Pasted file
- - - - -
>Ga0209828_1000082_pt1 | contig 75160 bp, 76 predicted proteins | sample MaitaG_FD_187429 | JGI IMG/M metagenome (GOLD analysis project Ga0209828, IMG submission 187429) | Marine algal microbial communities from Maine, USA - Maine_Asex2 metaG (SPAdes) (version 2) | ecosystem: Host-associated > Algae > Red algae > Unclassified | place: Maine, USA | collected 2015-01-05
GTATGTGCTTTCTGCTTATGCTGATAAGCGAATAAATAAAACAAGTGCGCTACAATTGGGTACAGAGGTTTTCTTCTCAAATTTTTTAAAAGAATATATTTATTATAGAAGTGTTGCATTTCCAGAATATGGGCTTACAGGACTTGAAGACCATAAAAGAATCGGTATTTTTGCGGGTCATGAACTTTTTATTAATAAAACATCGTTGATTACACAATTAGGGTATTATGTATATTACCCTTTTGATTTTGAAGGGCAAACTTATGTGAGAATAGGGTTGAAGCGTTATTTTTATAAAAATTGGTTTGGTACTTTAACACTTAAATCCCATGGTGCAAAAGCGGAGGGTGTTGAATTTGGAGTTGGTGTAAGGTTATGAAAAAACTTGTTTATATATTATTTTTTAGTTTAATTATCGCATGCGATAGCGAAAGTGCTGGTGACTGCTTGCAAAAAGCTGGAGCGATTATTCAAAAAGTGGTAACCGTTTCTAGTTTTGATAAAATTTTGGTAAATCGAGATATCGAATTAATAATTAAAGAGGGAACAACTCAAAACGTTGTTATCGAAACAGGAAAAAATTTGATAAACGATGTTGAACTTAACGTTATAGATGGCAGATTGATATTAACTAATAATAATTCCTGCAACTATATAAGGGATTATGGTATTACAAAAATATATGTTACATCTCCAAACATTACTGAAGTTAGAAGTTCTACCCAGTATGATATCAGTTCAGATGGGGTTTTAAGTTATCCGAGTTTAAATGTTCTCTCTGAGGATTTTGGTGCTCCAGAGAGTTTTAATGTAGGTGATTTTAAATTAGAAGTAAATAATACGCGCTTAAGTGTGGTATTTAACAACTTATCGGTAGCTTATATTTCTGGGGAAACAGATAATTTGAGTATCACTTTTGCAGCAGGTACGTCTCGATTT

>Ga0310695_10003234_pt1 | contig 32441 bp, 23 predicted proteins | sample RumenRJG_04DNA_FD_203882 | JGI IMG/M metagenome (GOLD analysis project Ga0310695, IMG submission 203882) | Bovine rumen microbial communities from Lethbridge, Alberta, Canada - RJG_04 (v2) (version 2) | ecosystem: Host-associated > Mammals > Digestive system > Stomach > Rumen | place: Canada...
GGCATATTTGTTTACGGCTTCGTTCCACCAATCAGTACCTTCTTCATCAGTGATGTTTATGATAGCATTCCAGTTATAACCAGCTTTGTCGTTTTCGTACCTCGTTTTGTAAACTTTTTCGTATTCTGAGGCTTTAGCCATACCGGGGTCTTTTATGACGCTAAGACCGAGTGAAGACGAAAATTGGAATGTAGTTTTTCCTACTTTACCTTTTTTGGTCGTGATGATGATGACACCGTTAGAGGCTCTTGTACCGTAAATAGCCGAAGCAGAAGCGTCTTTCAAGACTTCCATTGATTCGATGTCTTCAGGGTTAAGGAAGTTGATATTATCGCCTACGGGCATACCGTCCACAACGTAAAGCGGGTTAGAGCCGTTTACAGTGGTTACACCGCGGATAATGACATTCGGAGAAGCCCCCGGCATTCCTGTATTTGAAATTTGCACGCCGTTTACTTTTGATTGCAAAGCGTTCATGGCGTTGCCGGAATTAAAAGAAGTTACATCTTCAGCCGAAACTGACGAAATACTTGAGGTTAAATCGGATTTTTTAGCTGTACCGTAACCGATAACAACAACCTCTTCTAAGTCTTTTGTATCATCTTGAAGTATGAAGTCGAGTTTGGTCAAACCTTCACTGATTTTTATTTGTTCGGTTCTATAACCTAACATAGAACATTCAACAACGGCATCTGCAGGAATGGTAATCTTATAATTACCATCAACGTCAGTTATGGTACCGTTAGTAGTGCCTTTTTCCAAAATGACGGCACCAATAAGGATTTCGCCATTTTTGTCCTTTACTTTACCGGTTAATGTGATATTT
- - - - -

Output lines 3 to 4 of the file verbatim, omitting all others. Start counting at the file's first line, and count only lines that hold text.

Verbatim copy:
>Ga0310695_10003234_pt1 | contig 32441 bp, 23 predicted proteins | sample RumenRJG_04DNA_FD_203882 | JGI IMG/M metagenome (GOLD analysis project Ga0310695, IMG submission 203882) | Bovine rumen microbial communities from Lethbridge, Alberta, Canada - RJG_04 (v2) (version 2) | ecosystem: Host-associated > Mammals > Digestive system > Stomach > Rumen | place: Canada...
GGCATATTTGTTTACGGCTTCGTTCCACCAATCAGTACCTTCTTCATCAGTGATGTTTATGATAGCATTCCAGTTATAACCAGCTTTGTCGTTTTCGTACCTCGTTTTGTAAACTTTTTCGTATTCTGAGGCTTTAGCCATACCGGGGTCTTTTATGACGCTAAGACCGAGTGAAGACGAAAATTGGAATGTAGTTTTTCCTACTTTACCTTTTTTGGTCGTGATGATGATGACACCGTTAGAGGCTCTTGTACCGTAAATAGCCGAAGCAGAAGCGTCTTTCAAGACTTCCATTGATTCGATGTCTTCAGGGTTAAGGAAGTTGATATTATCGCCTACGGGCATACCGTCCACAACGTAAAGCGGGTTAGAGCCGTTTACAGTGGTTACACCGCGGATAATGACATTCGGAGAAGCCCCCGGCATTCCTGTATTTGAAATTTGCACGCCGTTTACTTTTGATTGCAAAGCGTTCATGGCGTTGCCGGAATTAAAAGAAGTTACATCTTCAGCCGAAACTGACGAAATACTTGAGGTTAAATCGGATTTTTTAGCTGTACCGTAACCGATAACAACAACCTCTTCTAAGTCTTTTGTATCATCTTGAAGTATGAAGTCGAGTTTGGTCAAACCTTCACTGATTTTTATTTGTTCGGTTCTATAACCTAACATAGAACATTCAACAACGGCATCTGCAGGAATGGTAATCTTATAATTACCATCAACGTCAGTTATGGTACCGTTAGTAGTGCCTTTTTCCAAAATGACGGCACCAATAAGGATTTCGCCATTTTTGTCCTTTACTTTACCGGTTAATGTGATATTT